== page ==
Breaking Competitive Balance II: Young Players, ‘Young Money,’ and Building a Roster of Experienced MLS Talent

Even with a Salary Cap zeroed in on parity, only 5 clubs of a potential 12 have made it to the MLS Cup in the 6 seasons since MLS introduced Targeted Allocation Money (the “TAM era”).  Two clubs, the Seattle Sounders and Toronto FC, have faced each other three times in the six TAM era MLS Cups.  Seattle themselves have made four of the six TAM Era MLS Cups. 

From that, it seems clear that a pathway to sustained, regular MLS Cup success exists. As we will discuss, one of those factors are teams with high-quality, experienced, players. 

However, MLS provides numerous initiatives via its salary cap to incentivize signing young, inexperienced, players who may provide future transfer value for their clubs.  This creates a disconnect and a friction between the model that the MLS salary cap incentivizes – signing young players – and the model proven to establish sustained MLS Cup success – fielding an experienced squad. 

The question becomes, is there a way to marry both MLS’s incentives to invest in young talent, and the data that shows a strong correlation between having an older, more experienced clubs and winning MLS Cup?

This a second piece in the Breaking Competitive Balance Series.  You can view the inaugural piece, MLS Salary Cap 101, HERE

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MLS Salary Cap 101

Major League Soccer (“MLS”) has two distinct, and intertwined, defining features that set it apart from the rest of global soccer: Its single-entity structure, and its salary cap.

While standard in most major American sports leagues, salary caps are near-nonexistent in soccer elsewhere in the world.  Earlier this year (2021), an arbitration panel threw out the English Football League’s attempt to establish a salary cap for League 1 and League 2 (the third and fourth tier of professional soccer in England), after the English player’s union (the PFA) challenged the regime.[1]

One of the central philosophies behind MLS’s American-style salary cap is to maintain competitive balance amongst its clubs.[2]  This balance, to MLS, is fundamental to its growth strategy for North American soccer, and the league writ large.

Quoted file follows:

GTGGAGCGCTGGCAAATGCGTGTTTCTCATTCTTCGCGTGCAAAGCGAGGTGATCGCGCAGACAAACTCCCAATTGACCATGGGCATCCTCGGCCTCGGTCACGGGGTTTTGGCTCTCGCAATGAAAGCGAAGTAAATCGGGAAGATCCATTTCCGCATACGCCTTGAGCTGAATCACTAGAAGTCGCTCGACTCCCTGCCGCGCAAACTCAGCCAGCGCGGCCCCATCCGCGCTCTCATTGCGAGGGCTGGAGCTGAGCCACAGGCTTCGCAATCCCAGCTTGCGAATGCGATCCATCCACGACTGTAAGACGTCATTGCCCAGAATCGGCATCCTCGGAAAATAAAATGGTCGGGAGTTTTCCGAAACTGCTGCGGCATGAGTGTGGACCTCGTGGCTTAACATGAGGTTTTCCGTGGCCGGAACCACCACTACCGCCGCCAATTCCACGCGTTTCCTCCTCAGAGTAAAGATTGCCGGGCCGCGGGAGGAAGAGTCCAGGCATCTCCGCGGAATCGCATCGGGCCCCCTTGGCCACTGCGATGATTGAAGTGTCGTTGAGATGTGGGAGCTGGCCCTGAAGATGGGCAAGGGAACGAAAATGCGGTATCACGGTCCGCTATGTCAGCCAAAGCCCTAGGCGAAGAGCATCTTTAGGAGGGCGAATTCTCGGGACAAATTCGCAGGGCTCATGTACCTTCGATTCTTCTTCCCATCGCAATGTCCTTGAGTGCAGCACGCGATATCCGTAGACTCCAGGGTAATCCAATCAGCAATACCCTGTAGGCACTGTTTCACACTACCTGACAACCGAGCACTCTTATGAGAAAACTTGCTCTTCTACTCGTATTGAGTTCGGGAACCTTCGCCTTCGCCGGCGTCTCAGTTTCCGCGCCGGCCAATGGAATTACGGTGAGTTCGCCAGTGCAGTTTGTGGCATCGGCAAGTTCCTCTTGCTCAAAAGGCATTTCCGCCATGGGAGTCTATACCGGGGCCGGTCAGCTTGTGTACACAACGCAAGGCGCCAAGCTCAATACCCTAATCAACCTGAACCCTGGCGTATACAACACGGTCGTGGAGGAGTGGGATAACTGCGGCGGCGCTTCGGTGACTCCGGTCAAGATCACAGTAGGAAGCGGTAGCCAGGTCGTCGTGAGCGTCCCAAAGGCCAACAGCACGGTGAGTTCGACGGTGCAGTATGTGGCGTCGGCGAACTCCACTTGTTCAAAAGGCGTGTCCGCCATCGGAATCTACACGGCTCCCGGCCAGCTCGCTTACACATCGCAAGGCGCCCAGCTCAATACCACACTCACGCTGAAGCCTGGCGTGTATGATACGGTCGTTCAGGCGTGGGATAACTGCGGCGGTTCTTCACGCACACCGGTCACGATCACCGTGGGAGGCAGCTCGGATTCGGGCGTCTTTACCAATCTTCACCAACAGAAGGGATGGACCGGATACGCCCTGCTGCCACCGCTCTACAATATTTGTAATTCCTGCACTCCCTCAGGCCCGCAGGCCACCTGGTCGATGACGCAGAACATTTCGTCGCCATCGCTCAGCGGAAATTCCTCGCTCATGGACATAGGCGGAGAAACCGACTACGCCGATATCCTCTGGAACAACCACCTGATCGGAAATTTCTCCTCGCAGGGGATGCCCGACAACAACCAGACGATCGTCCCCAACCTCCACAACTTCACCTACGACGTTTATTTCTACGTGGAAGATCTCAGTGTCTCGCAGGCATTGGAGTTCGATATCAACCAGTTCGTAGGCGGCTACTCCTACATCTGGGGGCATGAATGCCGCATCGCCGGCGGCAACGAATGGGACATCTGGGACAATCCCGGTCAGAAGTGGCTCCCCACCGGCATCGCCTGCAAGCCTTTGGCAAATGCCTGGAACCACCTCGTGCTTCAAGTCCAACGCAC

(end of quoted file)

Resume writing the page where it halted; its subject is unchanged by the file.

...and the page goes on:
To MLS, parity reduces the predictability of competitive results, which creates a more interesting product for prospective fans and neutrals, which in return will lead to growth in popularity of the sport and the league —or so the theory goes.

For MLS clubs, however, competitive dominance -not balance- is top of mind.  The fundamental basis of the parity theory is that it creates a potential for all teams to win.  Essentially the draw for fans is the hope that there is a possibility in every matchthat their team will win.  So, a club on an individual basis will grow interest, fan support, market share, and revenue faster if they increase their likelihood of winningby become consistent winners.

This makes sense.  The biggest clubs and teams in the world are the ones that have the biggest histories of winning.  Real Madrid, Liverpool, the Yankees, the Lakers, all built their global fanbases with the contents of their trophy cabinets, not the fact that their matches and games had extremely unpredictable outcomes.

Therefore, soccer clubs, including those in MLS, should fight to maintain competitive dominance, not balance to grow their fanbase and improve their bottom line.

This is the first piece in a series discussing strategies MLS clubs can leverage to break the league’s competitive balance and create a model for sustained sporting (and therefore, hopefully, commercial) success in MLS. You can read the subsequent pieces here: II.

As the 2021 MLS season kicks off this weekend, it makes the most sense to start by breaking down MLS’s Salary cap in straight forward terms, to better understand the constraints by which MLS Clubs must follow as they build their rosters.[3] 

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